You don’t look Somali

I get this quite a bit. Never from Somalis, they have a habit of going oh yeah, you got this or that and point to things about my face that they have. One woman once and grinning broadly grabbed me by the chin and rubbed the top of my forehead and said what else could you possibly be.

But I was buying “Why I’m no longer talking to white people about race”. And I got into a conversation about it with the sales person who had read it and thought it was really great and when I mentioned my dark half, she said, without batting an eye, you don’t look Somali to me, apparently her best mate is Somali and I don’t look like her QED. With all due respect, I would imagine I don’t look much like her mother either and I am half english.

There is something about having a mixed race wrapper that means you have to be on the end of a perpetual guessing game about what you are supposed to be according to the person you are talking to. You are constantly bumping up against other people’s perceptions of the way the world is and on the whole, in the blancosphere, well, it’s perlycentric. This has all manner of implications when it comes to talking at any length about what matters to you and this was deftly unpacked in an article I read by Mwende “FreeQuency” Katwiwa on Medium.

She was writing about her experiences around being invited to give a TED talk. She was asked to cut out reference to Black Lives Matter

After finishing, I went backstage only to notice the curator of the conference walk up behind me. She informed me that there had “recently been 2–3 talks on the TED platform about ‘Black Lives Matter’”, and suggested that I “cut the ‘Black Lives Matter’ portion from my talk” to make it “just be about Reproductive Justice”.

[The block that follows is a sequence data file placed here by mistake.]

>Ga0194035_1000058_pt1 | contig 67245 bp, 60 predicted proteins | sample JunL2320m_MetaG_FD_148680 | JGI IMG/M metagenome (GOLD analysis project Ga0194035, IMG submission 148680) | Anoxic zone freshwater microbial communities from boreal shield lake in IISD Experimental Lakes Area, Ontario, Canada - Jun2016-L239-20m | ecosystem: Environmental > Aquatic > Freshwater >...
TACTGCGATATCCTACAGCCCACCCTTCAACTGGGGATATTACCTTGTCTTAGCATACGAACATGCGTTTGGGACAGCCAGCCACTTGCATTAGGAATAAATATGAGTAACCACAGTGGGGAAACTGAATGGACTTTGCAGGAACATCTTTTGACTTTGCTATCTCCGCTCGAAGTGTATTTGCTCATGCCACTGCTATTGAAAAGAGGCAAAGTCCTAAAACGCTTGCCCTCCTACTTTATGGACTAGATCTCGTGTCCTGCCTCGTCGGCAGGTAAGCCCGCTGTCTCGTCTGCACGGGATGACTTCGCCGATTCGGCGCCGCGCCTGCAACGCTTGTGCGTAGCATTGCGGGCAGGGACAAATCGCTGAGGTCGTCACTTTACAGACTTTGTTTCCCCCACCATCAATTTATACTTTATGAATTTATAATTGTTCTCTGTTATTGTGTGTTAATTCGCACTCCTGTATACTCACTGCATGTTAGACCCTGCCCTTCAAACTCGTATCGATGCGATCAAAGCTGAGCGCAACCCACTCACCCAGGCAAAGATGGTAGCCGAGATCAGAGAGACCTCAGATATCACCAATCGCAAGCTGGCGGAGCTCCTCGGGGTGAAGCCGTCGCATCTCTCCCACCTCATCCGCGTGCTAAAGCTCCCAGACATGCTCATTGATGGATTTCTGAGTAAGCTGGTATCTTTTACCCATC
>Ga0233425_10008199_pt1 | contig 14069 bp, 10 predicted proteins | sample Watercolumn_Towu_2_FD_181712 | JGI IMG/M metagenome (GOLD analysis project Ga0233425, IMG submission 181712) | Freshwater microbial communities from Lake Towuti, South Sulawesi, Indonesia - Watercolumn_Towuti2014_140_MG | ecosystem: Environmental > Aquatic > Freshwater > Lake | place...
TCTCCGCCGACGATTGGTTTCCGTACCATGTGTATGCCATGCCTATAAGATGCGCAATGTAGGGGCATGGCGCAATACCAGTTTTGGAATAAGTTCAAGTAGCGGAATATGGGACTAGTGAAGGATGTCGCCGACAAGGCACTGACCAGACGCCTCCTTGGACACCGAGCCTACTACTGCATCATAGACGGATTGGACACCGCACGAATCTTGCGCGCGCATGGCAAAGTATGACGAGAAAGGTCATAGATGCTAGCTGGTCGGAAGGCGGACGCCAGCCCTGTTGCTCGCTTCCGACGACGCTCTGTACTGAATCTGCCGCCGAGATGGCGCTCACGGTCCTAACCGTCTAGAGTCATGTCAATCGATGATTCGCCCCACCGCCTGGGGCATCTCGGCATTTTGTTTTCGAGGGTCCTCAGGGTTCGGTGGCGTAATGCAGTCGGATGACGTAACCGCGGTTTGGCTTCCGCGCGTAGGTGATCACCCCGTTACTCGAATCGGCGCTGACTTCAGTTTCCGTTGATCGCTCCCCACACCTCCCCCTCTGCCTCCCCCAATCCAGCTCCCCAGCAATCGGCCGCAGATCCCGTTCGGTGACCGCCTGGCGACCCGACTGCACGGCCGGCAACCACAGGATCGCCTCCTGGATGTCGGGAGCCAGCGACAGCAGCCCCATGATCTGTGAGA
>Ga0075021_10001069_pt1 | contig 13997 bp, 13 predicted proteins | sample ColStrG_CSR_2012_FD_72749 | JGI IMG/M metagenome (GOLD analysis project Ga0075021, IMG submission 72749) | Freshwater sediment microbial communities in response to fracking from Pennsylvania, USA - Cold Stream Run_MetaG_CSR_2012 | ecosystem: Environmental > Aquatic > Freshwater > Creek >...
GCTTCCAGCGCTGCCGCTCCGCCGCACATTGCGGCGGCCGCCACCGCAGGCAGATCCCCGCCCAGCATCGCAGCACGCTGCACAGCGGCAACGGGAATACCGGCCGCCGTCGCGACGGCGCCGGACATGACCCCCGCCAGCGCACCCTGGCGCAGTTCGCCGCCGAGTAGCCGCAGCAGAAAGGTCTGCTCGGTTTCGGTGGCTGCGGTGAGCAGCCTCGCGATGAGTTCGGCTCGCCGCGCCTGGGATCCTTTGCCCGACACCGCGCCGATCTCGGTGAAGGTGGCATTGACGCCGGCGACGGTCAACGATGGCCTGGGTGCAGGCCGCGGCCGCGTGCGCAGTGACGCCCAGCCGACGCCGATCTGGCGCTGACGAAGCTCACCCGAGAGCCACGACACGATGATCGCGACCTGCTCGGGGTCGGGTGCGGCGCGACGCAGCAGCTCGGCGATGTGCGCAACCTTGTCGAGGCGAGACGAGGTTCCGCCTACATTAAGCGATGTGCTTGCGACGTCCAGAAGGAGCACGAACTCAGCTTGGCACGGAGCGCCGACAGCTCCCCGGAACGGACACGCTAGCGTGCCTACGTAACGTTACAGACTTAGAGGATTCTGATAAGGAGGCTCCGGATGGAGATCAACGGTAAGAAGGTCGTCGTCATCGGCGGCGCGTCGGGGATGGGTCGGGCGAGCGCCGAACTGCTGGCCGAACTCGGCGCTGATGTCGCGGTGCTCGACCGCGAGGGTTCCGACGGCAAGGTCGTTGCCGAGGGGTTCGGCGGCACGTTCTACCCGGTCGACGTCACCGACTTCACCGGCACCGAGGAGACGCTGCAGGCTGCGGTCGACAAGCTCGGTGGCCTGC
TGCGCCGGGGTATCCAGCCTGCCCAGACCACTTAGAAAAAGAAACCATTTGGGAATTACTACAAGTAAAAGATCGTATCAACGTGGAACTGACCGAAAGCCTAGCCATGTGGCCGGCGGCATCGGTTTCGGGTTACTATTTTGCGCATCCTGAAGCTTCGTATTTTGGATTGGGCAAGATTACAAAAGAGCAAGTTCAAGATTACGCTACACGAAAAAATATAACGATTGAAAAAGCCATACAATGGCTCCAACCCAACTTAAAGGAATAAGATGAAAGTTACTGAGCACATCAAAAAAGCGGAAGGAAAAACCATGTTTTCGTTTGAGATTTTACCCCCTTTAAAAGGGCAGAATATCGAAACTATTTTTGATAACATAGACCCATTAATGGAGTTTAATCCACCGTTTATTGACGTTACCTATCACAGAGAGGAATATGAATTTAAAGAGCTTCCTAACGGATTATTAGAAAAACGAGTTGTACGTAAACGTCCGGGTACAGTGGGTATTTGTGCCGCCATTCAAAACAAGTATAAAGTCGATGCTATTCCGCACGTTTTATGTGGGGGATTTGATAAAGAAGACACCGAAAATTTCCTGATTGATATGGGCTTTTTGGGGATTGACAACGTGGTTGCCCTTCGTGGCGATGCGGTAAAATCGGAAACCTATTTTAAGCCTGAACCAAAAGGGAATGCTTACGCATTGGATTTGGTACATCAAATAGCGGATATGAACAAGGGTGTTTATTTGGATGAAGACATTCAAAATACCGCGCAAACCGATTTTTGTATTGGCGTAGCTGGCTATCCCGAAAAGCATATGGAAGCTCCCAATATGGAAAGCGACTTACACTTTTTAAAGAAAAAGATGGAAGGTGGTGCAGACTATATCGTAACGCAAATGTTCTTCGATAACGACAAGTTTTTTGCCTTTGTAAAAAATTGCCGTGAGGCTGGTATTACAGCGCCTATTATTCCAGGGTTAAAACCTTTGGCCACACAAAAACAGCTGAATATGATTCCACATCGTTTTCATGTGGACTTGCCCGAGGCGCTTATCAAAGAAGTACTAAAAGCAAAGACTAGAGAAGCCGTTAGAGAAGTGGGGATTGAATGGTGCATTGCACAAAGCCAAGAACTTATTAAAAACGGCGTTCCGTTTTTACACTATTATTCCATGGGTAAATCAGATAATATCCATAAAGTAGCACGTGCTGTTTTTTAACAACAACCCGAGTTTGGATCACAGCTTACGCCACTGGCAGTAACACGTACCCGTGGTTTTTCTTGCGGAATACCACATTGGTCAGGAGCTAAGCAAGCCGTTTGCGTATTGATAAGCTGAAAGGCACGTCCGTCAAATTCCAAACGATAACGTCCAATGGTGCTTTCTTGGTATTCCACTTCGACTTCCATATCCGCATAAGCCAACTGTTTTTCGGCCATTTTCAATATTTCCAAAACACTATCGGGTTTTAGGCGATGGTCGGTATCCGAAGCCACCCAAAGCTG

The curator had decided that there was some overload on the subject and as some perceived quota of BLM had been reached, it was only logical to cut. Katwiwa, however, didn’t cut it and went on to deliver the piece as intended and revived a standing ovation for her performance after which was approached by another woman from TED who amongst other things said:

TED would NEVER do such a thing, that she couldn’t IMAGINE that what I described happened, and that IF it did, it wasn’t meant in the way I took it…

And there’s the rub. Imagination, or as in this case, the failure to imagine, I would put it, empathise. That’s the thing that kept me tight lipped about my experiences for so long. Other people could not let go of their worldview long enough to attempt to imagine what it was like looking through my eyes and hearing the world I hear. The upshot of this is every conversation that is linked to my experience as a person of colour, needs a gloss and footnotes. the thing is, when you do this, you can end up tangled in someone else’s matrix where they interject a reading of the world through the prism of their experiences and it all becomes about the group they belong to by lack of melanin and one I have a right to remain in, as long as the political winds don’t get stuck blowing too far from the right. Which is a scary thought. I come away from encounters like this feeling bruised and annoyed because they tend to make everybody taking part feel a bit grubby because my experiences in the same places at the same times as them are not the same. All this does is throw my own experience into troublesome sharp relief leaving me to consider that they are also be part of the problem.

A lot of the choppy conversations I have hinge on the idea that I have misunderstood the intentions of the people I am holding up as problematic and never that they have failed to acknowledge that my equal opportunities monitoring checkbox is not the same as theirs. Ever.

I’ve been on the recieving end of people’s opinions about the way I look my entire life and for the most part those opinions are 24 carat bollocks. Most of it is thoughtless but benign. What gets my goat is when people argue with me about what I’m actually made of. I can’t help but wonder how much of this is irritation about someone asking me what I am, being told what I am and then being asked if I am sure of my sources. I am sure of my sources because being adopted means there is a legal paper trail and it’s all there, including the name of my birth father which is the Somali world equivalent of Smith.